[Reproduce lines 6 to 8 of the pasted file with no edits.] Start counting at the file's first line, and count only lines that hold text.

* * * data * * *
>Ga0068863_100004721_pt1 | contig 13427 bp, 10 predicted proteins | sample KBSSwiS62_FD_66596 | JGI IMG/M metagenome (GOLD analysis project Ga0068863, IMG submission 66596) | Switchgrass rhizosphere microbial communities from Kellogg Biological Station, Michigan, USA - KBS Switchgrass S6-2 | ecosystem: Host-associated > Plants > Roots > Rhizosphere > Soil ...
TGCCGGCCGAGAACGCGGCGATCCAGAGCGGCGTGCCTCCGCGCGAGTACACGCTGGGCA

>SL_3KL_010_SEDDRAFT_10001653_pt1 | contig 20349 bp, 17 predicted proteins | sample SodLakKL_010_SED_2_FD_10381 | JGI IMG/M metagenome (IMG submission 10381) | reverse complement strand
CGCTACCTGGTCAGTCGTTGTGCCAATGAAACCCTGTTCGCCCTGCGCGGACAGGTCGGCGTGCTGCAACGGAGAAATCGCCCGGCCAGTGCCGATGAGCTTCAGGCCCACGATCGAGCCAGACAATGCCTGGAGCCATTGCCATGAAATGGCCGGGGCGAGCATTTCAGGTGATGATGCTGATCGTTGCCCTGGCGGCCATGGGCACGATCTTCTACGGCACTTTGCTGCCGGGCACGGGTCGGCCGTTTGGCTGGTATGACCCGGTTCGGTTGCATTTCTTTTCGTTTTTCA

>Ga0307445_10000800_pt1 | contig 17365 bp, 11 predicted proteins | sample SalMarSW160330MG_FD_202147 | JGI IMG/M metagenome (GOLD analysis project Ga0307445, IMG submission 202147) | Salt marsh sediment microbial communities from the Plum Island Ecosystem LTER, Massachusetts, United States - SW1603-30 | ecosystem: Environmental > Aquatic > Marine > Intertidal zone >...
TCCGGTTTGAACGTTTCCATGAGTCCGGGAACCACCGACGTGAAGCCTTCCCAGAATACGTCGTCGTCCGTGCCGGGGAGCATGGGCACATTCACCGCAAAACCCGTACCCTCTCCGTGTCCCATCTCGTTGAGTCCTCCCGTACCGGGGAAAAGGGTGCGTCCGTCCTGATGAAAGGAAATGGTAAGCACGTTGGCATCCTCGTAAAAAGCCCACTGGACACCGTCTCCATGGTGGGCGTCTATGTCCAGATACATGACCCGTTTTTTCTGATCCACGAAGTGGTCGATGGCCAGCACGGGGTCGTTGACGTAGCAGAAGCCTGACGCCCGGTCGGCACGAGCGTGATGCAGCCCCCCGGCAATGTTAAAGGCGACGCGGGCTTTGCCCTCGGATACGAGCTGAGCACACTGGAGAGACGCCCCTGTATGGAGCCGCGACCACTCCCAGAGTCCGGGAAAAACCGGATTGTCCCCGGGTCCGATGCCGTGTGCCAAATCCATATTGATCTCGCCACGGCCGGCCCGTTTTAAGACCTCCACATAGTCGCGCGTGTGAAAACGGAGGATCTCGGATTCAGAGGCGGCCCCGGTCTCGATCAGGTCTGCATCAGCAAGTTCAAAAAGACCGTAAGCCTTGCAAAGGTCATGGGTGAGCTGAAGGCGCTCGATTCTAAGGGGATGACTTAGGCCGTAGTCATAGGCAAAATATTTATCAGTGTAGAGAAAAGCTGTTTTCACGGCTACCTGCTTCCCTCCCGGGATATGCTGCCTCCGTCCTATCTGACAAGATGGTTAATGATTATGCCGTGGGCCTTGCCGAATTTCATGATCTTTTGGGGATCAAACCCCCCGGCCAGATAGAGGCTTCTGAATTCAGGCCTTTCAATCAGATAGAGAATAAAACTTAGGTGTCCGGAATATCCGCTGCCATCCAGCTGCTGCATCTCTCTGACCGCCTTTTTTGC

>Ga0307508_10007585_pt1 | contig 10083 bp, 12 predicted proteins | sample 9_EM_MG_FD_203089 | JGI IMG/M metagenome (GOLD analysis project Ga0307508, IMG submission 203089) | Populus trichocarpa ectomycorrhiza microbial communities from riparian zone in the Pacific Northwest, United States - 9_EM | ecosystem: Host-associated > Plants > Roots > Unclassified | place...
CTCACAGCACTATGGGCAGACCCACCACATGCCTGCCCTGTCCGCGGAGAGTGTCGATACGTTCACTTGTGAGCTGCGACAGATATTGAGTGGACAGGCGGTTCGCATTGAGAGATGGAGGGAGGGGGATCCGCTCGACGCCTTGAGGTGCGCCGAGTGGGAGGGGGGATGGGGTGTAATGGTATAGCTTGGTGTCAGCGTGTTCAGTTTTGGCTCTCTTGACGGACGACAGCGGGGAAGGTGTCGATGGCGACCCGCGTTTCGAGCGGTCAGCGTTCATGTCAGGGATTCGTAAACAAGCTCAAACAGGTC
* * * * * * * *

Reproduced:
TCCGGTTTGAACGTTTCCATGAGTCCGGGAACCACCGACGTGAAGCCTTCCCAGAATACGTCGTCGTCCGTGCCGGGGAGCATGGGCACATTCACCGCAAAACCCGTACCCTCTCCGTGTCCCATCTCGTTGAGTCCTCCCGTACCGGGGAAAAGGGTGCGTCCGTCCTGATGAAAGGAAATGGTAAGCACGTTGGCATCCTCGTAAAAAGCCCACTGGACACCGTCTCCATGGTGGGCGTCTATGTCCAGATACATGACCCGTTTTTTCTGATCCACGAAGTGGTCGATGGCCAGCACGGGGTCGTTGACGTAGCAGAAGCCTGACGCCCGGTCGGCACGAGCGTGATGCAGCCCCCCGGCAATGTTAAAGGCGACGCGGGCTTTGCCCTCGGATACGAGCTGAGCACACTGGAGAGACGCCCCTGTATGGAGCCGCGACCACTCCCAGAGTCCGGGAAAAACCGGATTGTCCCCGGGTCCGATGCCGTGTGCCAAATCCATATTGATCTCGCCACGGCCGGCCCGTTTTAAGACCTCCACATAGTCGCGCGTGTGAAAACGGAGGATCTCGGATTCAGAGGCGGCCCCGGTCTCGATCAGGTCTGCATCAGCAAGTTCAAAAAGACCGTAAGCCTTGCAAAGGTCATGGGTGAGCTGAAGGCGCTCGATTCTAAGGGGATGACTTAGGCCGTAGTCATAGGCAAAATATTTATCAGTGTAGAGAAAAGCTGTTTTCACGGCTACCTGCTTCCCTCCCGGGATATGCTGCCTCCGTCCTATCTGACAAGATGGTTAATGATTATGCCGTGGGCCTTGCCGAATTTCATGATCTTTTGGGGATCAAACCCCCCGGCCAGATAGAGGCTTCTGAATTCAGGCCTTTCAATCAGATAGAGAATAAAACTTAGGTGTCCGGAATATCCGCTGCCATCCAGCTGCTGCATCTCTCTGACCGCCTTTTTTGC

>Ga0307508_10007585_pt1 | contig 10083 bp, 12 predicted proteins | sample 9_EM_MG_FD_203089 | JGI IMG/M metagenome (GOLD analysis project Ga0307508, IMG submission 203089) | Populus trichocarpa ectomycorrhiza microbial communities from riparian zone in the Pacific Northwest, United States - 9_EM | ecosystem: Host-associated > Plants > Roots > Unclassified | place...
CTCACAGCACTATGGGCAGACCCACCACATGCCTGCCCTGTCCGCGGAGAGTGTCGATACGTTCACTTGTGAGCTGCGACAGATATTGAGTGGACAGGCGGTTCGCATTGAGAGATGGAGGGAGGGGGATCCGCTCGACGCCTTGAGGTGCGCCGAGTGGGAGGGGGGATGGGGTGTAATGGTATAGCTTGGTGTCAGCGTGTTCAGTTTTGGCTCTCTTGACGGACGACAGCGGGGAAGGTGTCGATGGCGACCCGCGTTTCGAGCGGTCAGCGTTCATGTCAGGGATTCGTAAACAAGCTCAAACAGGTC